The car of the future
With the automotive industry in a downturn, major players now have a prime opportunity to reset their approach to mobility, so it focuses more on customer needs and profits. Companies need to develop smarter business models and offerings to reflect shifting mobility trends. The rise of automated driving will also deeply impact society and transportation behaviour and trend spotters believe it will impact mobility from a product-centric ownership toward a shared service centric mobility.
According to a recent Roland Berger report, the world is on the verge of autonomous mobility. But this progress obviously depended on a healthy economic climate and not the falling growth rates, trade wars and growing Brexit uncertainty, not to mention the pandemic of the past six months. The report cites four main trends currently heralding change: new mobility trends and behaviours developing around the world, the arrival of autonomous technologies, the development and use of digital features, and the rise of powertrain electrification what the company refers to as MADE (mobility, autonomous, digital, electrification).
With global vehicles sales declining (even before the pandemic), it pushed firms into cost saving and restructuring programs. With traditional Original Equipment Manufacturers (OEMs) under pressure and mobility services losing money, those who want to succeed must now find other ways to make their business model profitable. The current market lull offers a chance for traditional industry players to catch up in areas like battery technology or improving the interface. The integration of digital technologies is probably the most game-changing development in recent years. Intelligent machines, digital services, connected devices, tools and infrastructure as well as vast amounts of data and ever improving human-machine-interfaces have an impact on the entire industry.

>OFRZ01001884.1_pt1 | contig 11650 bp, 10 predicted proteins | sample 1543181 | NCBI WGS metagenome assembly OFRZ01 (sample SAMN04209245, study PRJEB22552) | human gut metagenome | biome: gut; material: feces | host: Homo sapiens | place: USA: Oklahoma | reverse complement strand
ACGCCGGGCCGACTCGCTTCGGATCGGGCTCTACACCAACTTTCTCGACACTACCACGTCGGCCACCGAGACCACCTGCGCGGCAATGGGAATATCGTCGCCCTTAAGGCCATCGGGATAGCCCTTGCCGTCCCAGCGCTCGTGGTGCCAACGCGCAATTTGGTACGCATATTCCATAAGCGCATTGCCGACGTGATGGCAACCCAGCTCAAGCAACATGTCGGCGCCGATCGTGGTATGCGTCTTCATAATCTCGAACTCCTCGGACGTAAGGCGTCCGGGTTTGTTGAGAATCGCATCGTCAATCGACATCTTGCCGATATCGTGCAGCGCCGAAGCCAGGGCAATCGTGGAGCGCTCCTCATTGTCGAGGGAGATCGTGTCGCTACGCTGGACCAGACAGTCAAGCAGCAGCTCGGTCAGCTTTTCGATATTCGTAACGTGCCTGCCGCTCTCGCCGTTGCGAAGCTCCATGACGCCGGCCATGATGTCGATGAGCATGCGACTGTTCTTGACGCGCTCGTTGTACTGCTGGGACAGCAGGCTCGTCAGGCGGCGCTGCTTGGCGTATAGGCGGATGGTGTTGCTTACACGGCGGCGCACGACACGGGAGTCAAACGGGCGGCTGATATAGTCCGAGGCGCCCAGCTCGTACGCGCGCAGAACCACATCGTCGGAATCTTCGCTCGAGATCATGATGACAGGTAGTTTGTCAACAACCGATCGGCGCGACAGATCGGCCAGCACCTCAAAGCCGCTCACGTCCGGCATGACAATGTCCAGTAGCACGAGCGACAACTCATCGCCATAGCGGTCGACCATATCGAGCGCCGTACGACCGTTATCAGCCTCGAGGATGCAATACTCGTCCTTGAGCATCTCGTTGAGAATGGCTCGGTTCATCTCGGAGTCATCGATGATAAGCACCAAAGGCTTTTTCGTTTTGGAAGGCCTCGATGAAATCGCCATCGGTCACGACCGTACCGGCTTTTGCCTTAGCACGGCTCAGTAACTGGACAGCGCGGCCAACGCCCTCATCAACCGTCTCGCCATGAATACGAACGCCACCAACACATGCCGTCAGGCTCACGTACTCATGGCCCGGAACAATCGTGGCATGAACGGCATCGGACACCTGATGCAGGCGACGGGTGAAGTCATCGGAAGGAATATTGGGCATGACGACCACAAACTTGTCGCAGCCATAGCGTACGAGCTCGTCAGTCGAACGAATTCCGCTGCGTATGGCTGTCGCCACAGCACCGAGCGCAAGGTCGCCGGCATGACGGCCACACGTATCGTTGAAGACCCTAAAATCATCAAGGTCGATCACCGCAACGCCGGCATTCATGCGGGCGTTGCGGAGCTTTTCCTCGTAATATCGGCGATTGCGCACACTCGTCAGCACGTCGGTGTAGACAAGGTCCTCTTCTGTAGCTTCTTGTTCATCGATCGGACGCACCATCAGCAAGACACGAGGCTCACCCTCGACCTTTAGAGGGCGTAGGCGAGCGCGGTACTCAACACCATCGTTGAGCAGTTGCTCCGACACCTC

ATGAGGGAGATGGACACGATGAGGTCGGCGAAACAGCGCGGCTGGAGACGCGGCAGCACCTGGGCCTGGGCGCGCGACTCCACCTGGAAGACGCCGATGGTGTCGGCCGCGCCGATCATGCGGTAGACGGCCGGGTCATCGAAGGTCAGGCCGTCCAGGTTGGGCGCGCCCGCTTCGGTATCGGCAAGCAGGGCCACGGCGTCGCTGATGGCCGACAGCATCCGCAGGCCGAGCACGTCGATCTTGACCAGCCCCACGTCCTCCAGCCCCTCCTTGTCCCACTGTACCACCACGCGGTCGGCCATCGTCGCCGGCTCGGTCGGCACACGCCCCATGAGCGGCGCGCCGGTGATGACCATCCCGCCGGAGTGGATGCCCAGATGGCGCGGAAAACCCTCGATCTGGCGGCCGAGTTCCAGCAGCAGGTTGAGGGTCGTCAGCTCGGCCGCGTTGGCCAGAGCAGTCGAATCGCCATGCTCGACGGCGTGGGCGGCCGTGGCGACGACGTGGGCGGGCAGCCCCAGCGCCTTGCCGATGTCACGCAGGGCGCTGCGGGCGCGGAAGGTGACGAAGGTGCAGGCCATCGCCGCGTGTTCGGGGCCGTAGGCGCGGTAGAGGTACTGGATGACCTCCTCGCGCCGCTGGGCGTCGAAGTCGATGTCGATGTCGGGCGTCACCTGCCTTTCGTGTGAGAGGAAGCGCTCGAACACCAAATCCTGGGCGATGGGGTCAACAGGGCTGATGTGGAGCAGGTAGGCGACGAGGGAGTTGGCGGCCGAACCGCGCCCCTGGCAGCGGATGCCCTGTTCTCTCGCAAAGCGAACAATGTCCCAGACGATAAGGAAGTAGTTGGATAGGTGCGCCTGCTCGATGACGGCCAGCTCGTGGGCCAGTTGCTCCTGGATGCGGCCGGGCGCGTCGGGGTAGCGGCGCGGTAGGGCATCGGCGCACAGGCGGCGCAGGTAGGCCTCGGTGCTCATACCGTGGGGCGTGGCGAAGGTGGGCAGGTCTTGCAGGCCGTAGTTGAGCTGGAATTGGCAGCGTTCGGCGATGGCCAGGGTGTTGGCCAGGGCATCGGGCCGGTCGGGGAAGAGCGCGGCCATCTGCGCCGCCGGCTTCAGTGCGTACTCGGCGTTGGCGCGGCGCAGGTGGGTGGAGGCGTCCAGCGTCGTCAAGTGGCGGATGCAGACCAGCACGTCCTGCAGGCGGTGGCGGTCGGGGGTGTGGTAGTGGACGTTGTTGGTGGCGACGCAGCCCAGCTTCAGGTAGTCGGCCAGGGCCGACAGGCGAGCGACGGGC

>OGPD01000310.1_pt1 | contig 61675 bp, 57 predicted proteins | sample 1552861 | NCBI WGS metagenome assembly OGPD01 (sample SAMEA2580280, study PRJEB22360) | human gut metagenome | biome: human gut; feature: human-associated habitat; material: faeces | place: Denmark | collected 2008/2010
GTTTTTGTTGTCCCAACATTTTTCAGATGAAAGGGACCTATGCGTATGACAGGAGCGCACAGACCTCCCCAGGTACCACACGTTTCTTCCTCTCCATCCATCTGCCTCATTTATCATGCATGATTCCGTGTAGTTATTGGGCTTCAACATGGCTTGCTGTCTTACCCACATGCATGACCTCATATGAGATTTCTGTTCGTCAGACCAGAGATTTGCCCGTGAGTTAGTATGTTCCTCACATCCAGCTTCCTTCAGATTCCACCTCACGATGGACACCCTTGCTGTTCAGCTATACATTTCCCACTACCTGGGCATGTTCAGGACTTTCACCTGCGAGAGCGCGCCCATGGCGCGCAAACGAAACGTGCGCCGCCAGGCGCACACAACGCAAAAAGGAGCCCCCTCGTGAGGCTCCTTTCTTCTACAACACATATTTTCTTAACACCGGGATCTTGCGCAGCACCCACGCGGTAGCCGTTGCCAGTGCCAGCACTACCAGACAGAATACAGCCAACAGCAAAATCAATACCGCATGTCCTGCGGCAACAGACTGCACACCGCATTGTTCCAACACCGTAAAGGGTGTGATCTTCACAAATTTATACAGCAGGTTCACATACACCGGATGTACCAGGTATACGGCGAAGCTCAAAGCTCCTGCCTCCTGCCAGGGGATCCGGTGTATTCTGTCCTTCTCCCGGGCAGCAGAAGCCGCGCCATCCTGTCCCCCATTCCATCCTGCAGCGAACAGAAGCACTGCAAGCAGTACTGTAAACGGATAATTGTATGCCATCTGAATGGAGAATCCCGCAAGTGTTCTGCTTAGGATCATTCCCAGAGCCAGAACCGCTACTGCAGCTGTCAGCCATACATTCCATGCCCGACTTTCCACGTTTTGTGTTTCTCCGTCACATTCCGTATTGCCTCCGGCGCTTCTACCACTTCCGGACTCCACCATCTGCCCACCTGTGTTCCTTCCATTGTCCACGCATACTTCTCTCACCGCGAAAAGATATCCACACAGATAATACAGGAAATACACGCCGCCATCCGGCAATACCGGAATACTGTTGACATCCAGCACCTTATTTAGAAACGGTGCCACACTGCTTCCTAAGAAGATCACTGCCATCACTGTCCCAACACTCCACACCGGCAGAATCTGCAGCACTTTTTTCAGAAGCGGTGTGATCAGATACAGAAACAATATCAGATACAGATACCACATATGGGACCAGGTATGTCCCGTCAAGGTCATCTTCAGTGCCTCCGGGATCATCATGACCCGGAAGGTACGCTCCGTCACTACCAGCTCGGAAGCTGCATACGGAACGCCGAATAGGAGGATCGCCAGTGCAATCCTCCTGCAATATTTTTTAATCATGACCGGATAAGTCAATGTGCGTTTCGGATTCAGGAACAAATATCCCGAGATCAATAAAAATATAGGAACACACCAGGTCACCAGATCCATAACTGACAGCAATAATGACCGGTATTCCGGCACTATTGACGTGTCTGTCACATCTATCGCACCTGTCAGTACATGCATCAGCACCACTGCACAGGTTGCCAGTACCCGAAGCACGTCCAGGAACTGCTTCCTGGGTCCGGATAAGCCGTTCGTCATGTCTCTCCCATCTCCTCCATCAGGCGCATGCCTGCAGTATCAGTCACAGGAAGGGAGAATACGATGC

The cars of the future will be computers on wheels and will be permanently connected to their surroundings. The hunt for more "intelligent" algorithms that require less computing power is one of the big technical hurdles to fully autonomous driving. Several promising technologies have emerged. Chip producer Intel released "Pohoiki Beach", a powerful so-called neuromorphic system that comprises 64 of its brain-inspired Loihi research chips. These enable users to process information up to 1,000 times faster and 10,000 times more efficiently than normal specialized computers. Meanwhile, the Chinese unicorn, Horizon Robotics, which produces artificial intelligence systems for autonomous driving.
A radically altered legislative landscape and market upheavals are accelerating powertrain electrification. Selected announcements such as decreasing OEM battery costs with targets <100 USD/kWh in 2022 as well as OEM's xEV target share of 20-25 percent before 2025 and governments acting as game changers push this development. Customers with an increasing demand for electric vehicles as well as governments progressing with regulations on new car sales like the CO2 fleet emission targets in Europe are critical criteria for all automotive players.
Intelligent machines, digital services, connected devices, tools and infrastructure as well as vast amounts of data and ever improving human-machine-interfaces have an impact on the entire industry - on both companies and customers.
Each step in the value chain will at one point or the other be affected by digitalization. Moreover, new business models arise on the back of these developments and traditional ones are transformed in the digital world or simply being disrupted.